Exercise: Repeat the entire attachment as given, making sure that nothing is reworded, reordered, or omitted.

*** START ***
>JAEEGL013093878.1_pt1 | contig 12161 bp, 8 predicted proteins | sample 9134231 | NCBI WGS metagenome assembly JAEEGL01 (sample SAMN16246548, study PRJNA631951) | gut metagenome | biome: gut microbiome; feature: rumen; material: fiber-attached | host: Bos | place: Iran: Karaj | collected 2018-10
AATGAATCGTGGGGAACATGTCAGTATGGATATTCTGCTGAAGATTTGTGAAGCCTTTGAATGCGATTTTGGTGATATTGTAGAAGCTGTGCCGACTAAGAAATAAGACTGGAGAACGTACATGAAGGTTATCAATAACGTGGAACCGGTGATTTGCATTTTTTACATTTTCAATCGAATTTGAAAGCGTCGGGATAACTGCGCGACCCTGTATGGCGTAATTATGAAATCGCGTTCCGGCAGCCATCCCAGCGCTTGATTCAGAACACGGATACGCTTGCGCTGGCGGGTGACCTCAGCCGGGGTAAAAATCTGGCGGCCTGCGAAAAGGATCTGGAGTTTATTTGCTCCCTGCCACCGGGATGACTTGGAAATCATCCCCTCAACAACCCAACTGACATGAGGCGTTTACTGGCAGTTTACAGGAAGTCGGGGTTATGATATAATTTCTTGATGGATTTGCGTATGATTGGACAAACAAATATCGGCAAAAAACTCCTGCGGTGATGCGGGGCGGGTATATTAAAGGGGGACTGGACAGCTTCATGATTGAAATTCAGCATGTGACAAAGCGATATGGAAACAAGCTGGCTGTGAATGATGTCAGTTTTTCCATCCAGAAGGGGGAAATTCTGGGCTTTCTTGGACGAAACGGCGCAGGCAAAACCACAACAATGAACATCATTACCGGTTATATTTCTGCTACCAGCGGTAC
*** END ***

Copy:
>JAEEGL013093878.1_pt1 | contig 12161 bp, 8 predicted proteins | sample 9134231 | NCBI WGS metagenome assembly JAEEGL01 (sample SAMN16246548, study PRJNA631951) | gut metagenome | biome: gut microbiome; feature: rumen; material: fiber-attached | host: Bos | place: Iran: Karaj | collected 2018-10
AATGAATCGTGGGGAACATGTCAGTATGGATATTCTGCTGAAGATTTGTGAAGCCTTTGAATGCGATTTTGGTGATATTGTAGAAGCTGTGCCGACTAAGAAATAAGACTGGAGAACGTACATGAAGGTTATCAATAACGTGGAACCGGTGATTTGCATTTTTTACATTTTCAATCGAATTTGAAAGCGTCGGGATAACTGCGCGACCCTGTATGGCGTAATTATGAAATCGCGTTCCGGCAGCCATCCCAGCGCTTGATTCAGAACACGGATACGCTTGCGCTGGCGGGTGACCTCAGCCGGGGTAAAAATCTGGCGGCCTGCGAAAAGGATCTGGAGTTTATTTGCTCCCTGCCACCGGGATGACTTGGAAATCATCCCCTCAACAACCCAACTGACATGAGGCGTTTACTGGCAGTTTACAGGAAGTCGGGGTTATGATATAATTTCTTGATGGATTTGCGTATGATTGGACAAACAAATATCGGCAAAAAACTCCTGCGGTGATGCGGGGCGGGTATATTAAAGGGGGACTGGACAGCTTCATGATTGAAATTCAGCATGTGACAAAGCGATATGGAAACAAGCTGGCTGTGAATGATGTCAGTTTTTCCATCCAGAAGGGGGAAATTCTGGGCTTTCTTGGACGAAACGGCGCAGGCAAAACCACAACAATGAACATCATTACCGGTTATATTTCTGCTACCAGCGGTAC